Smart Board-Based Assessment Outcomes of Implementing Outdoor Transdisciplinary Language Instruction for Pupils
The purpose of this research was to examine the potential outcomes of applying the outdoor transdisciplinary language instruction paradigm to primary school students’ cognitive and emotional improvement with smart boards as an assessment tool.
Traditional approaches to teaching English in primary schools do not give particular consideration to outdoor transdisciplinary learning for students’ cognitive and emotional improvement, especially in terms of effective assessment. Hence, in this study, outdoor drawing was integrated with teaching English to create a transdisciplinary paradigm and smart boards were adopted in the assessment.
A pre-test post-test quasi-experimental design using an equivalent control group was employed, in which learning performance, emotions (typically positive emotions), and reported satisfaction level were compared via an English vocabulary test, the Chinese version of PANAS, and a structured self-reported satisfaction instrument. E-prime 2.0 was used to register data for the three instruments and to complete the vocabulary identification phase while smart boards were adopted as an assessment tool to evaluate students’ learning performance. The data collected were analyzed using an independent t-test and the non-parametric Mann-Whitney U test using SPSS 22.0.
Unlike traditional research, which only utilized smart boards as presentation tools, this research provided evidence for the effective use of interactive technology as assessment tools for innovative language learning in primary school settings.
Results indicated that outdoor transdisciplinary drawing developed more positive emotions and higher satisfaction among students and showed significantly higher learning performance compared with indoor transdisciplinary drawing. Moreover, smart board-based assessment scores showed that students were more effectively engaged as compared to E-prime-based assessment.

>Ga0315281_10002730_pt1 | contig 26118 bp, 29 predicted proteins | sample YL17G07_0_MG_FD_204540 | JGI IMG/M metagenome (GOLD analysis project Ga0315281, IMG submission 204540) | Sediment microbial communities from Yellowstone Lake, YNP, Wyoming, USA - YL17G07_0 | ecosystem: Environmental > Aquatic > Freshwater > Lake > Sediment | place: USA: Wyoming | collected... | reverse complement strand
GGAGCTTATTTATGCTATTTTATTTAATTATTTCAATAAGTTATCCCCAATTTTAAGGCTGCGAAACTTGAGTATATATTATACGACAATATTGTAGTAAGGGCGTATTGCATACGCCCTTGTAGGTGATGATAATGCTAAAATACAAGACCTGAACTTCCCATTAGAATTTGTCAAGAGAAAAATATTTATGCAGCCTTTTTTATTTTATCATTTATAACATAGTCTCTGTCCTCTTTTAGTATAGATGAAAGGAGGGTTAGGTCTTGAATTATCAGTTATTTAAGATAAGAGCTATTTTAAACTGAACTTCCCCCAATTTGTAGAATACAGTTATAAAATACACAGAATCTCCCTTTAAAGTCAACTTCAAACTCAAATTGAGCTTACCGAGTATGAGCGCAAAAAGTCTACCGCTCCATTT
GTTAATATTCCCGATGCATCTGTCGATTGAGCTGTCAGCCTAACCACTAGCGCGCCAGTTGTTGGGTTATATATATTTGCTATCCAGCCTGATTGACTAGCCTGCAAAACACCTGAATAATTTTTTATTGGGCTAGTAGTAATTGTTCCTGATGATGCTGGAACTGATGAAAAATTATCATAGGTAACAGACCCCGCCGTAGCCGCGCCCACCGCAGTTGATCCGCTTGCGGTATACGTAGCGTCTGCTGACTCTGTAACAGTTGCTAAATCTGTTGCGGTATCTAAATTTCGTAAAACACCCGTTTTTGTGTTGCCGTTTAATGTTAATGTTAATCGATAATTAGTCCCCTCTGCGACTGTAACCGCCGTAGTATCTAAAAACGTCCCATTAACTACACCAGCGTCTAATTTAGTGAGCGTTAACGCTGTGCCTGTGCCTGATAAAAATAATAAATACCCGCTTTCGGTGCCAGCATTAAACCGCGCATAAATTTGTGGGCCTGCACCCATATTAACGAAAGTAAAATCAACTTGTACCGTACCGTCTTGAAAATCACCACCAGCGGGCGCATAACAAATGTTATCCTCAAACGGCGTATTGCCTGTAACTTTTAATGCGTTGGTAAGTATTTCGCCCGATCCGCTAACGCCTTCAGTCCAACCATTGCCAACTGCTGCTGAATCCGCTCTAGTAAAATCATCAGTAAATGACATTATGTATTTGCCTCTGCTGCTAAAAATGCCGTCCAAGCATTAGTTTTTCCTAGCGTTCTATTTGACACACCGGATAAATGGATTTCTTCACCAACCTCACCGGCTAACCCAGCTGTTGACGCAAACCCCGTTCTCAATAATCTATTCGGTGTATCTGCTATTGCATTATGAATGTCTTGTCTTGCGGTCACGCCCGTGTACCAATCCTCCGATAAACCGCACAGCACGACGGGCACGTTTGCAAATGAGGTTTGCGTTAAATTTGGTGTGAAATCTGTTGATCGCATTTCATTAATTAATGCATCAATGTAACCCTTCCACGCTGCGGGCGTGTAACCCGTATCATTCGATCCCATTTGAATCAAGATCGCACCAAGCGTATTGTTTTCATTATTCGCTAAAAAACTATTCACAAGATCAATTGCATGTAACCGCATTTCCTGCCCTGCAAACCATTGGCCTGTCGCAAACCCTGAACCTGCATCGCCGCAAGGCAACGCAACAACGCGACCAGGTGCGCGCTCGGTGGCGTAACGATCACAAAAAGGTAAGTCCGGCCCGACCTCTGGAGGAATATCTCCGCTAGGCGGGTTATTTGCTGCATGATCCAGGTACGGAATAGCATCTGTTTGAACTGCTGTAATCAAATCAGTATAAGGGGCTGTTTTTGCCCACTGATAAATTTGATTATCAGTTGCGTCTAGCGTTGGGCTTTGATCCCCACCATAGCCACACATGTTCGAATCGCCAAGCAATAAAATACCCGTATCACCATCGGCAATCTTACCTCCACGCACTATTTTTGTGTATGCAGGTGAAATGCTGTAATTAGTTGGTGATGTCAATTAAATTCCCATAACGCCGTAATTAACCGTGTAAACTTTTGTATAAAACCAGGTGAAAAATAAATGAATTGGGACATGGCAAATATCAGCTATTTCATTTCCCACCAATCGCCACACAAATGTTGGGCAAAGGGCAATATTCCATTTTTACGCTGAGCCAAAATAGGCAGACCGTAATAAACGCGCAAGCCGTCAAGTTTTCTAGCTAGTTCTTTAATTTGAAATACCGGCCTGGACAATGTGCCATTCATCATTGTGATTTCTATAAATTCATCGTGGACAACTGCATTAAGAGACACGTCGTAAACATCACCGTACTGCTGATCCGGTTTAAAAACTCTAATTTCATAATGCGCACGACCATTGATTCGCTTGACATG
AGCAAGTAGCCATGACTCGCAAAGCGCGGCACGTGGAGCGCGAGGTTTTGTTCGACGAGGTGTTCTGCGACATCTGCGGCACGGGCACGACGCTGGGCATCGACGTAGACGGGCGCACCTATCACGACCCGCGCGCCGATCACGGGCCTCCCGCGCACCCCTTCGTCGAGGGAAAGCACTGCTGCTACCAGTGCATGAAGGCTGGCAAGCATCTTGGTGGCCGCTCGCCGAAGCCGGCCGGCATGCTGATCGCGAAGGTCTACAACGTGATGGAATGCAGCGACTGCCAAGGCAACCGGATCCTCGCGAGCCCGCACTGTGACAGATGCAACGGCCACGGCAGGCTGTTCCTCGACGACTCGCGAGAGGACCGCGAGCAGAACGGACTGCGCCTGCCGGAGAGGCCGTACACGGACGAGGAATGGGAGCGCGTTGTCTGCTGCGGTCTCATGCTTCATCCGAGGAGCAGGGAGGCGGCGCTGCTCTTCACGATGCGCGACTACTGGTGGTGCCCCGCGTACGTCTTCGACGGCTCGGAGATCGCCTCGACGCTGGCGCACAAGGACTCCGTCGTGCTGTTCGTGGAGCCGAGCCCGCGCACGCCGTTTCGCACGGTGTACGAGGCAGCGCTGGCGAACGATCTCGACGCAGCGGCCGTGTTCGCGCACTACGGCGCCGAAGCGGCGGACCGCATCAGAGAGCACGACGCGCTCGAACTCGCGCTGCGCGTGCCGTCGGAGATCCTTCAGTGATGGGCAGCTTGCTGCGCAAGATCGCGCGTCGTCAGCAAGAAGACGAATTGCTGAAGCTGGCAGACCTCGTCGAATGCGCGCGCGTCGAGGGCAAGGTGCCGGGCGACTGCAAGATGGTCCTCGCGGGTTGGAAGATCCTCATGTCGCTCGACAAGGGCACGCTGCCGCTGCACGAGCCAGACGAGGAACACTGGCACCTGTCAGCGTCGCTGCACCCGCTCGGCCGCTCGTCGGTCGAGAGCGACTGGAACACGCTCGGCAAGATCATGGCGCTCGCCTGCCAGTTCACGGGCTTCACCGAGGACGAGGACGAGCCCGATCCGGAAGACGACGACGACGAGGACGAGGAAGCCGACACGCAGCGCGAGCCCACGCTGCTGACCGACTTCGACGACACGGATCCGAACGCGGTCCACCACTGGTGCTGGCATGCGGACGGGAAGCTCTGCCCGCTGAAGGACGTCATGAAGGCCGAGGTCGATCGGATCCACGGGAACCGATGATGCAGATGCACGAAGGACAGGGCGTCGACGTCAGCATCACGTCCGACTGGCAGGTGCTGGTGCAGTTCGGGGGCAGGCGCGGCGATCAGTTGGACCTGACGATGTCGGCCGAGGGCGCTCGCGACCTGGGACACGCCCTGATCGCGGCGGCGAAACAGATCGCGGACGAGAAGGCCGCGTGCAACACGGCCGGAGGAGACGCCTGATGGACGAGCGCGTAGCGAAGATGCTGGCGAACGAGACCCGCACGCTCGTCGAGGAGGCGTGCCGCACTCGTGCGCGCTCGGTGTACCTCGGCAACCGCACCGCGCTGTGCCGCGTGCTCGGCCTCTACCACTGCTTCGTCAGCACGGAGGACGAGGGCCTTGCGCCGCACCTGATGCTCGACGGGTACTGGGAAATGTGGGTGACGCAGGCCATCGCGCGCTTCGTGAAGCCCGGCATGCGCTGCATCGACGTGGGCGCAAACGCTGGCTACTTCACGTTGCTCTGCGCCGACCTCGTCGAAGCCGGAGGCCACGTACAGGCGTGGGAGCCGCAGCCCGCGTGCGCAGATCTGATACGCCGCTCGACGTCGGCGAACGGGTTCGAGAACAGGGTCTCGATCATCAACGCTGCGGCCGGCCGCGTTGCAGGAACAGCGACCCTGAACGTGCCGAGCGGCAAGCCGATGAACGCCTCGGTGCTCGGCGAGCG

The findings suggest that instructors should try to allow students to have more opportunities to explore language activities in school-based outdoor environments, which benefits their cognitive and emotional improvement. Moreover, using smart board-based assessments should be encouraged since more authentic performance could be elicited.
This research mainly focuses on the effects of learning environments and assessment tools in transdisciplinary language instruction. Hence, researchers can employ an updated design to focus on the transdisciplinary setting to investigate more interesting outcomes.
Schools should adopt more new interactive digital technologies to improve assessment for students’ innovative learning in different contexts, which can help students develop more transversal skills, benefiting their employers and making them even more competent. More critically, government support is needed to encourage schools to use emerging technologies for educational reform in the classroom, and linkages between technology vendors and schools could be encouraged to provide subsidies and other measures to less financially able schools.
Future research could explore the differences in the interaction effects of class type and learning environments on students’ learning outcomes. In addition, longitudinal assessments to investigate the intensity of the experimental intervention could provide more interesting results on the long-term effects and suggest more sustainable use.